The mean­ing of a Hun­gar­ian Na­tional Day - 15 March

The Diplomatic Insight - - Hungary - *Katalin Burns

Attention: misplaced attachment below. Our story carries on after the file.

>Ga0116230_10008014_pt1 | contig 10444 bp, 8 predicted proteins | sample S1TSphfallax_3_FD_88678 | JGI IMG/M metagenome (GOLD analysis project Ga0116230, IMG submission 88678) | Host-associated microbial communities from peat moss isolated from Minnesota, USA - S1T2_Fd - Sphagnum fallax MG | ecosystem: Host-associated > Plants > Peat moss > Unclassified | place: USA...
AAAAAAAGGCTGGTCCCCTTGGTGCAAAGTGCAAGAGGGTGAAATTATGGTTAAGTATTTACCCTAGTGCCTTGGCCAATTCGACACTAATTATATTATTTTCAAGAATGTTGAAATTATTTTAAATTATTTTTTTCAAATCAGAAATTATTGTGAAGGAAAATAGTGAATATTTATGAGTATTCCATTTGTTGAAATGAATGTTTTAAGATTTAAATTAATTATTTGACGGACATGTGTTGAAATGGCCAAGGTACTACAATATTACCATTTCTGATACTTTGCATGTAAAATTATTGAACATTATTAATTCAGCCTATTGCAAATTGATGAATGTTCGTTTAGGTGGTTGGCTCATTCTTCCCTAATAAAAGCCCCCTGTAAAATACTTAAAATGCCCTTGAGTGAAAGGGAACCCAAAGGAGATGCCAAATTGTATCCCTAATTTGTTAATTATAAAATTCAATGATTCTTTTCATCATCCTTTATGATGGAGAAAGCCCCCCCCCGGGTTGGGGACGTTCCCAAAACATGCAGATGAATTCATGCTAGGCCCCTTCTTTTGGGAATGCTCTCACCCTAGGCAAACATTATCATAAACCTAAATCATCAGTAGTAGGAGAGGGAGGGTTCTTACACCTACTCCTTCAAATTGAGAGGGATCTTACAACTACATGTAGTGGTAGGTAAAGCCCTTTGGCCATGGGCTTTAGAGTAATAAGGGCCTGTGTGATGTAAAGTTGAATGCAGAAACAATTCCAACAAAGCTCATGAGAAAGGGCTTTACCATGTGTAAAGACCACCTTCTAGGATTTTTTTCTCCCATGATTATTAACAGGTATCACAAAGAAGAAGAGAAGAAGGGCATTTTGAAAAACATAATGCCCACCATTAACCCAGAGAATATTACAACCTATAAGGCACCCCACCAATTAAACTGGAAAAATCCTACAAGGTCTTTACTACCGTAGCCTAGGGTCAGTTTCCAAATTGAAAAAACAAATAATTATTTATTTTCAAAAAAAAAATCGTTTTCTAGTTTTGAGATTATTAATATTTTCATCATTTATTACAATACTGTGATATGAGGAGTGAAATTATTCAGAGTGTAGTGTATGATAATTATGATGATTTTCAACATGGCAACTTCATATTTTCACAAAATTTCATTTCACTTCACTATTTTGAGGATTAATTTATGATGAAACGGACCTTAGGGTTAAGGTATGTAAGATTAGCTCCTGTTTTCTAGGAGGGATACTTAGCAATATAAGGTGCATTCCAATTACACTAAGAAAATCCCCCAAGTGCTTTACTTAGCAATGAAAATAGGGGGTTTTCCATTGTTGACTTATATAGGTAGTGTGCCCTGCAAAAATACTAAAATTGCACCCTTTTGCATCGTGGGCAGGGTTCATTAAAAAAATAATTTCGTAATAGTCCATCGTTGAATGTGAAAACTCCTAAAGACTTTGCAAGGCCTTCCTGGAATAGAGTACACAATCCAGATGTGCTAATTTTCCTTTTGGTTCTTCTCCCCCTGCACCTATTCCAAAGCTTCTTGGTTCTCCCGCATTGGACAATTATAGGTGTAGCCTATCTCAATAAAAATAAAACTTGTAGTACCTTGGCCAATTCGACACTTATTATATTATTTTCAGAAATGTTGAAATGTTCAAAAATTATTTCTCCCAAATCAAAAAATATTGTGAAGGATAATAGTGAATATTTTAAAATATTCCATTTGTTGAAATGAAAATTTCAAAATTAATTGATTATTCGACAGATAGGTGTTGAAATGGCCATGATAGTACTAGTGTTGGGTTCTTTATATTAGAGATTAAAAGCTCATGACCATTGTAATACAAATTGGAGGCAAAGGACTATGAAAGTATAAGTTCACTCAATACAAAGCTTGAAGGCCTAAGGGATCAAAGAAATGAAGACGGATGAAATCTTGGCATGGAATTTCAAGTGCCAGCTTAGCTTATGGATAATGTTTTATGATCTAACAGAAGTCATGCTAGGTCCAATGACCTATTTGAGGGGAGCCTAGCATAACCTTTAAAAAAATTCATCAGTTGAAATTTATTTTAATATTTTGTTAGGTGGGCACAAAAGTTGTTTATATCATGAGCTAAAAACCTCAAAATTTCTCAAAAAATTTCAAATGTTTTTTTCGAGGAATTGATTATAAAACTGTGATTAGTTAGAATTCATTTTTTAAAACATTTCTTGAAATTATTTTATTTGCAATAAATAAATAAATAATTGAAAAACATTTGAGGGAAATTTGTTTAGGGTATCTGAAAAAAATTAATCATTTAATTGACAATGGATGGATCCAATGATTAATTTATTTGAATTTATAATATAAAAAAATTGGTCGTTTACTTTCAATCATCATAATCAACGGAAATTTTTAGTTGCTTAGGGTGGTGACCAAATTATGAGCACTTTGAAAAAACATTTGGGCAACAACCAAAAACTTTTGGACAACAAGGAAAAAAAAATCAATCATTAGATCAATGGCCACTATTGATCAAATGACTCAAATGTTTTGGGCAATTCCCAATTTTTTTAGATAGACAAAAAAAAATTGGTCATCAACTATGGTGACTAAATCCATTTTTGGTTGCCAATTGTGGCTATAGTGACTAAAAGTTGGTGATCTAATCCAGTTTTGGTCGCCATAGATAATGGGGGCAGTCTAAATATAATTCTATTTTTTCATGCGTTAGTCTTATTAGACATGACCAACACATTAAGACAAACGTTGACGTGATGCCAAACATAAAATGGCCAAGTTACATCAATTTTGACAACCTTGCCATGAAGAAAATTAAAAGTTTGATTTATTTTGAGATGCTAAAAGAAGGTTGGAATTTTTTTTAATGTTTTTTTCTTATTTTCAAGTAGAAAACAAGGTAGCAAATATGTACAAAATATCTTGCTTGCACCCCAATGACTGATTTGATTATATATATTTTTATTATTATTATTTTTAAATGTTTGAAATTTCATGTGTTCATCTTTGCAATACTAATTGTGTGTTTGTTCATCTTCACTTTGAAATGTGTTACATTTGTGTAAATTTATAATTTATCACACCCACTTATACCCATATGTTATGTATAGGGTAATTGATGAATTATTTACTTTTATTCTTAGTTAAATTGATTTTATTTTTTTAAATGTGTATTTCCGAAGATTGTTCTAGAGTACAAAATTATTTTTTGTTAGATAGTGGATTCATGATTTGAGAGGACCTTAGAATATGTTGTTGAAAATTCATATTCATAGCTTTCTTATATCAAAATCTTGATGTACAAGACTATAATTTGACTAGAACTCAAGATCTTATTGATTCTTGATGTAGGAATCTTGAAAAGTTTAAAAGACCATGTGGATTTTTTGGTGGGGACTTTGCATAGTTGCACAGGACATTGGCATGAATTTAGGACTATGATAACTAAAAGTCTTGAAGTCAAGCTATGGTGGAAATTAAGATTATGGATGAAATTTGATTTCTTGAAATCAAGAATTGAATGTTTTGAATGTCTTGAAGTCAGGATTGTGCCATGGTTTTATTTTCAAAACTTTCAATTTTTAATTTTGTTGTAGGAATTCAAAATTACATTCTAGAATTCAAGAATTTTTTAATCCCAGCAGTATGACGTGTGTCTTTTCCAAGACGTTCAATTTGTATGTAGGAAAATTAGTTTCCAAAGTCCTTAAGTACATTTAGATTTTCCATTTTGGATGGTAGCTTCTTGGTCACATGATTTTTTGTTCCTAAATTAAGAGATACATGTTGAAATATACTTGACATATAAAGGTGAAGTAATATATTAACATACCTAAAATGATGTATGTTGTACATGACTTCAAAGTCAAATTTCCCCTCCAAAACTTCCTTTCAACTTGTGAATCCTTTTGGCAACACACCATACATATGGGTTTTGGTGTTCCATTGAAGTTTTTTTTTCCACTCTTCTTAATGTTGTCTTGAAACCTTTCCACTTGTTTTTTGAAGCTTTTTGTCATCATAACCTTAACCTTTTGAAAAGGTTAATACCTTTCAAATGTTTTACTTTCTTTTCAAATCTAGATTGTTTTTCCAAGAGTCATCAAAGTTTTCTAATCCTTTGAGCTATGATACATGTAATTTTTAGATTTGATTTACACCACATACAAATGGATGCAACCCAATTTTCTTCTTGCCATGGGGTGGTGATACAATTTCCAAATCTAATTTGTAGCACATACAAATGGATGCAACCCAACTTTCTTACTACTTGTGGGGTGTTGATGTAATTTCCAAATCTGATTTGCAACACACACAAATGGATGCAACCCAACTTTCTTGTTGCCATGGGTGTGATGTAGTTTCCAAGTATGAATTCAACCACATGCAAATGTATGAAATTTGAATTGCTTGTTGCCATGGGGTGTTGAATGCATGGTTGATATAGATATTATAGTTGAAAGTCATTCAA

For Hun­gar­i­ans, 15th March is the day to re­mem­ber the out­break of the 1848 Hun­gar­ian Rev­o­lu­tion which later on grew into a war for in­de­pen­dence from the Aus­trian Em­pire. Sev­eral his­tor­i­cal and so­cial causes led to the 15th March up­rise. In the 19th cen­tury, Hun­gar­ian no­bles (who sup­ported the Aus­trian Em­peror) still re­tained their priv­i­leges of pay­ing no taxes and not al­low­ing the masses to par­tic­i­pate in votes and elec­tions. Count István Széchenyi stood out of the group of pas­sive aris­to­crats and rec­og­nized the need to make some changes in Hun­gar­ian fi­nance, econ­omy and cul­ture. He of­fered his in­come of a whole year to build up the Hun­gar­i­anacademy of Sci­ence (which to this day stands in the city cen­tre), and he sup­ported the in­tro­duc­tion of horse rac­ing, silk­worm breed­ing and the casino to Hun­gar­ian so­ci­ety. It was his idea to join the two sides of the cap­i­tal city (Buda and Pest) by con­struct­ing a bridge over the River Danube. His own bad ex­pe­ri­ence led him to do so: due to bad weather con­di­tions to cross the river on a ferry, he missed his own fa­ther's fu­neral on the Buda side. The day of the rev­o­lu­tion, 15th March, was strate­gi­cally pre­pared and or­gan­ised by law stu­dents and jour­nal­ists. Se­cret meet­ings were held all over the cap­i­tal in pop­u­lar cof­fee houses, where en­thu­si­as­tic young univer­sity stu­dents planned their ac­tion. A list of Twelve De­mands was com­posed which was to be sub­mit­ted to the lo­cal Im­pe­rial gov­er­nor's of­fice. The list in­cluded var­i­ous fun­da­men­tal ideas of democ­racy, such as free press or an in­de­pen­dent Hun­gar­ian min­istry in the cap­i­tal. The demon­stra­tors also formed a new gov­ern­ment of Hun­gary, forc­ing the Hab­s­burg Em­peror's lo­cal rep­re­sen­ta­tives to ac­cept it. The newly es­tab­lished gov­ern­ment's in­ten­tion was to make the Hab­s­burg Em­pire spend all taxes they re­ceived from Hun­gary in sup­port of Hun­gary, and they meant to as­sure that the Par­lia­ment would have au­thor­ity over the Hun­gar­ian reg­i­ments of the Hab­s­burg Army.a blood­less demon­stra­tion took place with crowds of peo­ple con­stantly join­ing in, as the pro­tes­tors marched to Buda, where they de­manded that the po­lit­i­cal pris­on­ers (such as the fa­mous poet and lin­guist, Mi­hály Tánc­sics) be re­leased, and to Pest, where an even larger mul­ti­tude gath­ered in front of the Hun­gar­ian Na­tional Mu­seum, and a new poem writ­ten by Sán­dor Petőfi, a leg­endary young poet was re­cited. Sán­dor Petőfi, who then was only 23 years old, had grown to be a cel­e­brated lit­er­ary fig­ure. His po­ems were very pop­u­lar in pa­tri­otic cir­cles, and on the coun­try­side his po­ems were sung as folk­mu­sic com­po­si­tions. The young poet was ob­sessed with the idea of free­dom for his coun­try, and it­was his deep de­sire to fight for it on the bat­tle­field, but his health con­di­tion did not al­low that. As the rev­o­lu­tion turned into a war of in­de­pen­dence and ex­tended to all parts of the Aus­tro-hun­gar­ian Monar­chy, he served as a mes­sen­ger for the Hun­gar­ian Army. His death be­came a leg­end. Ap­par­ently he was­mur­dered on one of his routes as he was at­tempt­ing to de­liver a let­ter, but since no proof has been shown for his death and it was not pos­si­ble to present his corpse to his close friends or rel­a­tives, schol­ars are still de­bat­ing whether or not he re­ally died on that route in the for­est. Some as­sume that he was taken a cap­tive and was trans­ported to Siberia, where he lived a long and peace­ful life. Groups of schol­ars still travel to Siberia with the in­ten­tion to ex­plore his grave. Ac­cord­ing to a stronger the­ory, how­ever, a poet with such ded­i­ca­tion to his coun­try would have es­caped and never would have come to terms wih the fact to have to live so far from his beloved moth­er­land. The Hun­gar­ian War of In­de­pen­dence (to­gether with the rev­o­lu­tion it grew out of) was a part of an on-go­ing process in the whole Euro­pean con­ti­nent, where var­i­ous other na­tions ini­ti­ated a rev­o­lu­tion. A storm was pass­ing over Europe, as Sán­dor Petőfi noted in one of his po­ems. Even in the cap­i­tal of the Aus­trian Monar­chy, Vi­enna, a rev­o­lu­tion broke out, which alone caused enough trou­ble to the Em­peror. The Aus­trian monar­chy skill­fully ma­nip­u­lated the Croa­t­ians, Ser­bians and Ro­ma­ni­ans, mak­ing prom­ises to the Hun­gar­i­ans (Mag­yars) one day and mak­ing con­flict­ing prom­ises to the Serbs and other groups the next. This led to many con­flicts be­tween Hun­gar­i­ans and the na­tion­al­i­ties sur­round­ing them. How­ever, in 1848 and 1849, the Hun­gar­i­ans were sup­ported by most Slo­vaks, Ger­mans, Rusyns and Hun­gar­ian Slovenes, the Hun­gar­ian Jews, and many Pol­ish, Aus­trian and Ital­ian vol­un­teers. On 28 July 1849, the Hun­gar­ian Rev­o­lu­tion­ary Par­lia­ment pro­claimed and en­acted the laws on eth­nic and mi­nor­ity rights. The day of March 15 is still a cel­e­bra­tion of na­tional pride. In the darker times of Com­mu­nist dic­ta­tor­ship it was a day which brought peo­ple to­gether in a se­cret agree­ment and a strong feel­ing of na­tional iden­tity. Presently, in schools stu­dents cel­e­brate by recit­ing po­ems of Sán­dor Petőfi, read­ing out the Twelve De­mands and re­call­ing the events of this leg­endary day, us­ing the per­sonal diary of some of the ac­tive par­tic­i­pants of the rev­o­lu­tion. Sol­dier songs from the time of the war are sung and the cel­e­bra­tion is framed by the na­tional an­them of Hun­gary and an­other, equally sig­nif­i­cant com­po­si­tion, Szózat (“Acall to Hun­gar­i­ans”). * Thewriter isahun­gar­i­an­fic­tion­writer/mu­si­cal per­former.

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